NOTE: It has been suggested that subtypes of message might be defined for forwarded or rejected messages. However, forwarded and rejected messages can be handled as multipart messages in which the first part contains any control or descriptive information, and a second part, of type message/rfc822, is the forwarded or rejected message. Composing rejection and forwarding messages in this manner will preserve the type information on the original message and allow it to be correctly presented to the recipient, and hence is strongly encouraged.
As stated in the definition of the Content-Transfer-Encoding field, no encoding other than "7bit", "8bit", or "binary" is permitted for messages or parts of type "message". The message header fields are always US-ASCII in any case, and data within the body can still be encoded, in which case the Content-Transfer-Encoding header field in the encapsulated message will reflect this. Non-ASCII text in the headers of an encapsulated message can be specified using the mechanisms described in [RFC-1342].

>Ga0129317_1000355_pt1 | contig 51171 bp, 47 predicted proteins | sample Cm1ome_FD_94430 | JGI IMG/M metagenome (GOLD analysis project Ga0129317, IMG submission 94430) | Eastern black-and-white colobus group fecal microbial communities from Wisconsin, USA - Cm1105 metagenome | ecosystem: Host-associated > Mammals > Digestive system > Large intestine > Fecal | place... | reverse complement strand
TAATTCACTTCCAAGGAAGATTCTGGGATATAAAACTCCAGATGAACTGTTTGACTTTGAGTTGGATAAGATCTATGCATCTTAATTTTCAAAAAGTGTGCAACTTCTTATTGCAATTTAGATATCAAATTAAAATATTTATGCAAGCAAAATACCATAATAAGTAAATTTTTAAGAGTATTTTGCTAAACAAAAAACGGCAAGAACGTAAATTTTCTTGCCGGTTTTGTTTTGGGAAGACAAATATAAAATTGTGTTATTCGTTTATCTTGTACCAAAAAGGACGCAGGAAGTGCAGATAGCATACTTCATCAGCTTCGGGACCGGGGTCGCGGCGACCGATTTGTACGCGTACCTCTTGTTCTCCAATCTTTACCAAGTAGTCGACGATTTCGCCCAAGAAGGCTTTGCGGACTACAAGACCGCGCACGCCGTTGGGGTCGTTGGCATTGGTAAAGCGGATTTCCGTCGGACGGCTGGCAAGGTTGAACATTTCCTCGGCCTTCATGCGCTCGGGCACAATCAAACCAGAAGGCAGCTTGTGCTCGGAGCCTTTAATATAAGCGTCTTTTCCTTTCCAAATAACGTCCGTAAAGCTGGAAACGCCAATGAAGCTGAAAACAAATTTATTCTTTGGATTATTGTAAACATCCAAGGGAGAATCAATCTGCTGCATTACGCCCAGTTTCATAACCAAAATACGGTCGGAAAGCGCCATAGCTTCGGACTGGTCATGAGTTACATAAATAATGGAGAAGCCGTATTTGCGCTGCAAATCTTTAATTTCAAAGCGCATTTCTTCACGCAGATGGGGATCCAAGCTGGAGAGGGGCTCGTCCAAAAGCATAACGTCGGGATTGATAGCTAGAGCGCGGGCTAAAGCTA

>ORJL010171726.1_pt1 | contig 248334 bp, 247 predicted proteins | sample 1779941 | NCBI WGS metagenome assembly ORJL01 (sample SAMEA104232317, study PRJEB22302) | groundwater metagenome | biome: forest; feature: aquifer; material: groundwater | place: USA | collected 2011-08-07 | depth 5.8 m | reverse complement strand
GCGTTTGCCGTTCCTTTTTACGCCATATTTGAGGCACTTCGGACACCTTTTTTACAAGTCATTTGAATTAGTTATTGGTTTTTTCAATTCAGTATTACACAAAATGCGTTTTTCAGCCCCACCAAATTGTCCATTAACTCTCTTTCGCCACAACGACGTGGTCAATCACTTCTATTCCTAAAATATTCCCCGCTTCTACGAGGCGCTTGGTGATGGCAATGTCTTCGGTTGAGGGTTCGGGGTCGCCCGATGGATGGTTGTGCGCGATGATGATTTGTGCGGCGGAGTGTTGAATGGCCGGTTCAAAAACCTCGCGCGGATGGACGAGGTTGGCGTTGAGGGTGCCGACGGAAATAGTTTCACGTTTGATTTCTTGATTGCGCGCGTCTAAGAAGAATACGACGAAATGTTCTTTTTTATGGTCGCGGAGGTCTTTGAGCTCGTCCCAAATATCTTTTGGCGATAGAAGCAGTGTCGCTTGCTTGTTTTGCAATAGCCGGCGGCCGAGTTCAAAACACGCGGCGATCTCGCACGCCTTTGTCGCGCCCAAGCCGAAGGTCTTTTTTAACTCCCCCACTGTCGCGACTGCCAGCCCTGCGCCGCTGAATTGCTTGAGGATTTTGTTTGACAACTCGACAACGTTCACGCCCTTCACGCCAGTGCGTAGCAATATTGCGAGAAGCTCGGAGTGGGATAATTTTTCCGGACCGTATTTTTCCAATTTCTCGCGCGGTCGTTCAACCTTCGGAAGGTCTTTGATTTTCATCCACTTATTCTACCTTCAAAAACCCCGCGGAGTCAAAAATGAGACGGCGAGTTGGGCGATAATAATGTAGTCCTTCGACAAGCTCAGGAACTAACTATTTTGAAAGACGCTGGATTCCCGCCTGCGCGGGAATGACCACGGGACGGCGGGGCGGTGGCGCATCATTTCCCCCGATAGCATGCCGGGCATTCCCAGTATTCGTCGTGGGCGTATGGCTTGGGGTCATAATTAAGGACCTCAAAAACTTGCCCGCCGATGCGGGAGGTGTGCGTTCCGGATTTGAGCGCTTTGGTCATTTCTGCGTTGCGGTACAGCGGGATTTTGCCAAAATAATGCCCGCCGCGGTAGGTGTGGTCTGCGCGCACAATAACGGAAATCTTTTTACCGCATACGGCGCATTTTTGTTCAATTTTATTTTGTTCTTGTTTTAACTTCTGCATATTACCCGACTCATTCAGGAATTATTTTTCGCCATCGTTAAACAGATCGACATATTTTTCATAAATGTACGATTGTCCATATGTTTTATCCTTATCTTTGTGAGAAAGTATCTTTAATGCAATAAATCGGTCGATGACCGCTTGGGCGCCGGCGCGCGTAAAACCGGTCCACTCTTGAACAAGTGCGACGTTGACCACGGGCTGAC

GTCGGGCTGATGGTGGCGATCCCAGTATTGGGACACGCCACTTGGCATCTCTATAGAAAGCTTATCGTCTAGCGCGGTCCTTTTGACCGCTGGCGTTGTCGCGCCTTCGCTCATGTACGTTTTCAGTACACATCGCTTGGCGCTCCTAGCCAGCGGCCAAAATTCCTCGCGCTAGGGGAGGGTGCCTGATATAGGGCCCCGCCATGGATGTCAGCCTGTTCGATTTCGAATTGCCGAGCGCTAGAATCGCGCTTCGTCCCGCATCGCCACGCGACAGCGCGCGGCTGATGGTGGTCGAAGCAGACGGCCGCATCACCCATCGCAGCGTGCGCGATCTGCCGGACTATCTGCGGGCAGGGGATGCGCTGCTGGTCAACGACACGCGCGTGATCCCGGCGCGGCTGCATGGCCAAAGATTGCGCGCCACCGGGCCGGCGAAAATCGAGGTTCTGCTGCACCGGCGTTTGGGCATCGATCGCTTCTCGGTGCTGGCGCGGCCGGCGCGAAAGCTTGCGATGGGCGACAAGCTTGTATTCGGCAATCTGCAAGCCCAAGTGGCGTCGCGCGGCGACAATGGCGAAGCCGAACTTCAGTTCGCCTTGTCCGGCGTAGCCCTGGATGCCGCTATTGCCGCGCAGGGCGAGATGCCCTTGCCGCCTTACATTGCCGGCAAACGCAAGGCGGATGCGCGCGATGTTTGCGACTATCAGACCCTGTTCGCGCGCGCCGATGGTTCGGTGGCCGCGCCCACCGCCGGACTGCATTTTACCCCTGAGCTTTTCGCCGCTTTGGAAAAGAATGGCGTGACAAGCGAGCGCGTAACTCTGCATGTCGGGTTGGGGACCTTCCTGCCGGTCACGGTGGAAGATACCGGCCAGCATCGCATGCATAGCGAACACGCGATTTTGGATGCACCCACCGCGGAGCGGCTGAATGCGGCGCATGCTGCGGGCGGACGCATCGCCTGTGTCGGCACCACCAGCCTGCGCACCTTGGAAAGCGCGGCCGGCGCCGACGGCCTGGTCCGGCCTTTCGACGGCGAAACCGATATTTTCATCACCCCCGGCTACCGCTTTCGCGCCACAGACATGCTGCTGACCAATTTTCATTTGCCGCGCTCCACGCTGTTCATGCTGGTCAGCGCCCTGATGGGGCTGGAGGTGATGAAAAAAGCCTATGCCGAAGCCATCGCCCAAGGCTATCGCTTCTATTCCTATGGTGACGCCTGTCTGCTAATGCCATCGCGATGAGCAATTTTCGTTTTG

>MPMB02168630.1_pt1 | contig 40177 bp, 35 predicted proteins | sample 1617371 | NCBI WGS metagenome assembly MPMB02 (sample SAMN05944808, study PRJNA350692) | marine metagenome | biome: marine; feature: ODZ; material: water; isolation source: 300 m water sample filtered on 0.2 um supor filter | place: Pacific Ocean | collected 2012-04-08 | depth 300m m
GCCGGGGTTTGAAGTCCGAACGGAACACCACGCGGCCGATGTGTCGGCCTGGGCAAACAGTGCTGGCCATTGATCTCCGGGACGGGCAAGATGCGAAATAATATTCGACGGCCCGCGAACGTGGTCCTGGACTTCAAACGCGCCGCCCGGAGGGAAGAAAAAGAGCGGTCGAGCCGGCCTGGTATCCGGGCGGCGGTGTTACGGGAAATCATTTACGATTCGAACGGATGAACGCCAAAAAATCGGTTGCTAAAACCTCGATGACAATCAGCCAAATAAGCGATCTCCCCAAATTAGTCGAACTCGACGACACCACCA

Mail gateways, relays, and other mail handling agents are commonly known to alter the top-level header of an RFC 822 message. In particular, they frequently add, remove, or reorder header fields. Such alterations are explicitly forbidden for the encapsulated headers embedded in the bodies of messages of type "message."
Three parameters must be specified in the Content-Type field of type message/partial: The first, "id", is a unique identifier, as close to a world-unique identifier as possible, to be used to match the parts together. (In general, the identifier is essentially a message-id; if placed in double quotes, it can be any message-id, in accordance with the BNF for "parameter" given earlier in this specification.) The second, "number", an integer, is the part number, which indicates where this part fits into the sequence of fragments. The third, "total", another integer, is the total number of parts. This third subfield is required on the final part, and is optional on the earlier parts. Note also that these parameters may be given in any order.